Last week we reported on the changes at DV247, with the closure of their high street stores and a new global presence being run from a German company. It seems to have sparked some serious online debates with one blogger calling it “almost criminal”. Only those within the company know what really happened, but having been inside a company when insolvency practitioners arrived, I can tell you that they may operate within the letter of the law, but they make bankers look like angels when it comes to exercising moral and ethical judgements.
A few months ago the head of Tesco (for our US cousins read ‘Walmart’) when asked if seeing boarded-up shops made him sad said: “It does but it is part of progress. People are not made to shop in supermarkets, they choose to shop there.” If ever there was an example of a very clever man saying something utterly dumb, then perhaps this was it - talk about a self fulfilling prophecy. People shop in supermarkets because they have no choice!
Now let me be clear, I’m not one of those big is bad, little is good kind of people, however I’m also not one of those people who simply shrug their shoulders and say “it’s progress!”
Progress for some seems to be defined as bigger, faster, cheaper. It’s actually thinking which is quite recent and born out of the industrial revolution, which has led us to be relentless global consumers at any cost. Even if that means Chinese workers have such poor working conditions they throw themselves off the roof of factories just so we can get a smart phone or hundreds of people are buried when a factory collapses, just so we can have a cheap t-shirt! If that’s progress then we are all screwed. There’s no such thing as zero cost, what I mean by this is that if something needs to be cheaper, then someone is going to have to pay, even if it isn’t you.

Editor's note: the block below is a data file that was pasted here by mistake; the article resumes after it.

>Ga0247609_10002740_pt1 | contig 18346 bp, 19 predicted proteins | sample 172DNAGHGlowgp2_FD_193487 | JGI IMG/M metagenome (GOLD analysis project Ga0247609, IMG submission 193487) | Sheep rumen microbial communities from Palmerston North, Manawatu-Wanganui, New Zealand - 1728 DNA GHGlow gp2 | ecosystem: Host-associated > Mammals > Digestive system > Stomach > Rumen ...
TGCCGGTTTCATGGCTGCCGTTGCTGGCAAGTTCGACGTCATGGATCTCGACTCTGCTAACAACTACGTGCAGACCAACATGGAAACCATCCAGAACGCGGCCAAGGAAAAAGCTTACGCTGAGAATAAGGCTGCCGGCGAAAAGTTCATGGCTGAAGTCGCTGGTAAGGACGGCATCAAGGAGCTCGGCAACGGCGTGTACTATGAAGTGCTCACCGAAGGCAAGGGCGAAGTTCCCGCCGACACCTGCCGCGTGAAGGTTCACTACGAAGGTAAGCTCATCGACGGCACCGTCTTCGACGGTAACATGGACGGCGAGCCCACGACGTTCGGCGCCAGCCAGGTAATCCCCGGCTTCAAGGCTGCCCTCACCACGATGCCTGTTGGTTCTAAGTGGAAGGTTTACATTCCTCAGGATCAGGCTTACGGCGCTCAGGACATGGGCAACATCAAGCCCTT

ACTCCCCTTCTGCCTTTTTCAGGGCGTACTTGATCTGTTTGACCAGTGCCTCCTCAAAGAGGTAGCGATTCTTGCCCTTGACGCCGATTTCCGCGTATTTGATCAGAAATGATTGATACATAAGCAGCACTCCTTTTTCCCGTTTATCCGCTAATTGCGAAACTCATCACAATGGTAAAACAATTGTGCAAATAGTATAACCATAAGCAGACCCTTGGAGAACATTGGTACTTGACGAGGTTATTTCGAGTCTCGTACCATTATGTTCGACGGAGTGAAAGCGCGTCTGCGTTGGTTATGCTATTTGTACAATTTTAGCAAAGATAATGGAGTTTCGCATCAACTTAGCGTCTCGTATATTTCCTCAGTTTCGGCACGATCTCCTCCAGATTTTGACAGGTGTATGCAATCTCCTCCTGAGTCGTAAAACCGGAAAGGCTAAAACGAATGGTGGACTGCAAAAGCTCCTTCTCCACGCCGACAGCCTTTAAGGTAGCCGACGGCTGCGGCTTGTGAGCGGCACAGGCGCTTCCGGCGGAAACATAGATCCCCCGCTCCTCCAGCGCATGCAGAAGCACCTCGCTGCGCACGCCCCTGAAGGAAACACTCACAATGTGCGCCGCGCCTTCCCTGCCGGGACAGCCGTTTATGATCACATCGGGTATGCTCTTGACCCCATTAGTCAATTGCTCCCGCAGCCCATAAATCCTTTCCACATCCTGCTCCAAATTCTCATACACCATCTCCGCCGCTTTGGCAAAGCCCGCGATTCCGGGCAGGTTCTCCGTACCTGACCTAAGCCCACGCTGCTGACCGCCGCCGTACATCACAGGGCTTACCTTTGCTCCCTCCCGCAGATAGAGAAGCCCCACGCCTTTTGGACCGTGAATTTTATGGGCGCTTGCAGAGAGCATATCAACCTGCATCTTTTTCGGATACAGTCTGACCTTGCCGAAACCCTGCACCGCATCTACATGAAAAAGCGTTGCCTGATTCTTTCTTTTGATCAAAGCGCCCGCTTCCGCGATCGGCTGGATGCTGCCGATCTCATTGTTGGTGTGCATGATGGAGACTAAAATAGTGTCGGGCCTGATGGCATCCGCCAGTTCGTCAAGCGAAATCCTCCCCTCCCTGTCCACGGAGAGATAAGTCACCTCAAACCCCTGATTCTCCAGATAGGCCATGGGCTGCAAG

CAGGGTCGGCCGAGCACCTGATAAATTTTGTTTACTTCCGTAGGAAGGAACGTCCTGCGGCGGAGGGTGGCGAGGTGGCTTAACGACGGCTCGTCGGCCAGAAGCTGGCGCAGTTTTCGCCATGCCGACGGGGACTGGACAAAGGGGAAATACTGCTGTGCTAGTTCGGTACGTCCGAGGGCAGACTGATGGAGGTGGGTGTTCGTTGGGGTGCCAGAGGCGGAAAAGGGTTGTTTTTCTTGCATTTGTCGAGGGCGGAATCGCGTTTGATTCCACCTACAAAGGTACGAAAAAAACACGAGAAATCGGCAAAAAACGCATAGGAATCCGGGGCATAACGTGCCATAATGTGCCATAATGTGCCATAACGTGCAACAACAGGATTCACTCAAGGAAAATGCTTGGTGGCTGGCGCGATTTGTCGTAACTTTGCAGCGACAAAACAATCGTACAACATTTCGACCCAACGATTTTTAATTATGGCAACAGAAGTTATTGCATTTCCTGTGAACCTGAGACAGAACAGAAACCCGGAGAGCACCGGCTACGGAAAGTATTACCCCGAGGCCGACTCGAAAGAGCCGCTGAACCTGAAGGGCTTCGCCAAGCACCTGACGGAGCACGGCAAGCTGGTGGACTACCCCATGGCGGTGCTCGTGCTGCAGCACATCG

I’m not suggesting for one minute a connection between the recent DV247 situation and the death of workers in the third world, but what I am suggesting is that to get things at a lower price then someone always pays. In the case of DV247 it’s staff, suppliers and possibly customers.
However, let’s imagine that we just don’t care about those costs to others, then what about the cost to you and me?
I’ve made it no secret that I think there are a lot of local dealers who don’t deserve to be in business, they add no value in terms of service and support than me buying it mail order. However GOOD Local dealers matter for a number of reasons, they offer;
- Great pre-sales advice
- A relationship
- Trouble shooting
- Often similar pricing to large global companies
- In house service
Those are just a few of the things you get, but there are more from a GOOD local dealer. They may cost a few pounds/dollars more in the short term, but that’s just for the box, what about all the value added stuff - surely that has a price? I recently saved £50 on a Mac Mini by buying mail order, it worked for 3 weeks and then went back to the dealer - the story from there on out is a painful one, I’m not sure I’ll ever see it again and every day I don’t have it costs me money as it’s part of my workflow - I can tell you right now it’s the most expensive £50 I’ve ever saved.
Should we care if local dealers disappear? Look at that list and you decide and then vote with your wallet.